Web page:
First camera: Dick Tracy Camera (c.1947 by Seymour Products, used 127 film)
Favorite camera: SLR-The Nikon F; Rangefinder-The Leica M. Over the years I have owned and used several versions of each of these cameras.
Photographer who has most inspired you: Ernst Haas and Jay Maisel.
Favorite travel destination: Having been to over 90 countries and all seven continents, that’s a tough one. At the moment I would say Japan.
One place left on your travel bucket list: There are many but Israel would be in that bucket.
RDBD: Tell me a little bit about yourself. What do readers need to know about you to get to know you? What is your personal, professional, and photography background?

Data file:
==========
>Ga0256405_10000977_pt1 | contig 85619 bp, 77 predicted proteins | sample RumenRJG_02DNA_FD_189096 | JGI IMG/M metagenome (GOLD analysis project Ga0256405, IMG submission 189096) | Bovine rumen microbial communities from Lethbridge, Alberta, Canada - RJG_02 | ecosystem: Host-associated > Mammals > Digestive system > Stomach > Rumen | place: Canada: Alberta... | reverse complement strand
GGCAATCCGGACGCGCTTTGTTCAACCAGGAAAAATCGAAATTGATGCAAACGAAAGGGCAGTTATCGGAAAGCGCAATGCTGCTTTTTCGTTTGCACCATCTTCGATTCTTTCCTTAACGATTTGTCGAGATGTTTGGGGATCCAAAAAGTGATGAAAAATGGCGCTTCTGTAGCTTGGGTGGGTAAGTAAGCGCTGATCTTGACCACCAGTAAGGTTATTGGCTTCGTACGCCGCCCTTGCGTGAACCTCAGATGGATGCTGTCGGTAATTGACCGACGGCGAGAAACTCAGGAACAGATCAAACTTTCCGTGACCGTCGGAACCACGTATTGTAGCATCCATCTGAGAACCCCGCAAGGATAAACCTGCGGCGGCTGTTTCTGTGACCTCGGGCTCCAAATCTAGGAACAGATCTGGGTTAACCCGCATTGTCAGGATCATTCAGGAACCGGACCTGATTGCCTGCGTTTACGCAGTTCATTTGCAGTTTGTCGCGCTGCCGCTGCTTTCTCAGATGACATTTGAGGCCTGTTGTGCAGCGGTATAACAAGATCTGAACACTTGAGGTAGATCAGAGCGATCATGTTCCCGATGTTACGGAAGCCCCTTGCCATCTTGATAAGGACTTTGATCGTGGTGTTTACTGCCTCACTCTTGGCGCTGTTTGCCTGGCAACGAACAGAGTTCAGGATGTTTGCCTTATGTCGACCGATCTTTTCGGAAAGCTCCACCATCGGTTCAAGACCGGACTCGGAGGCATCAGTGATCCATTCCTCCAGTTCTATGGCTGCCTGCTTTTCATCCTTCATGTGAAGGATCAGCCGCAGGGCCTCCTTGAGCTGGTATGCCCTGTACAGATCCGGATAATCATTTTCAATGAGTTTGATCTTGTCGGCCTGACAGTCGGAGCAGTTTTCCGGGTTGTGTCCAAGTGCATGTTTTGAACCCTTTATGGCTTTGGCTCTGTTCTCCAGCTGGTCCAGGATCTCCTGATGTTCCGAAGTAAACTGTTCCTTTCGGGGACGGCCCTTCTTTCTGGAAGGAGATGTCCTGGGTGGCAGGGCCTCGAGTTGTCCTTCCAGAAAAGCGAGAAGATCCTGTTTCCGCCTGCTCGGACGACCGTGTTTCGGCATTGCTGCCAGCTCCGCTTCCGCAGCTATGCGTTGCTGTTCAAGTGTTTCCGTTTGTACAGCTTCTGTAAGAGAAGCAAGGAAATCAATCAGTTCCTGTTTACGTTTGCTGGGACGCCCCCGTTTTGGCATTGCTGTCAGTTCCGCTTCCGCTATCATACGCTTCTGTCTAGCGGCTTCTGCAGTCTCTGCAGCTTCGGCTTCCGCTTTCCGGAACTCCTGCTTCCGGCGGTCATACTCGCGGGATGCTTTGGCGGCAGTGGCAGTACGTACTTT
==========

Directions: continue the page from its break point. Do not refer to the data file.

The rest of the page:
A.M.: Since 1974 I have had the good fortune to have lived the photographic life doing commercial assignments, personal imagery and teaching. My commercial work took me around the world many times giving me the opportunity to create images for advertising, corporate and editorial clients. Along the way, the work received recognition as well as numerous awards. I have further had the honor of having many of my photographs included in several public and private collections and exhibited internationally as well as having been published in magazines and books throughout the United States and abroad.
RDBD: What type of photography do you consider your primary genre and why? What does it mean to you? How did you become focused on this area of photography?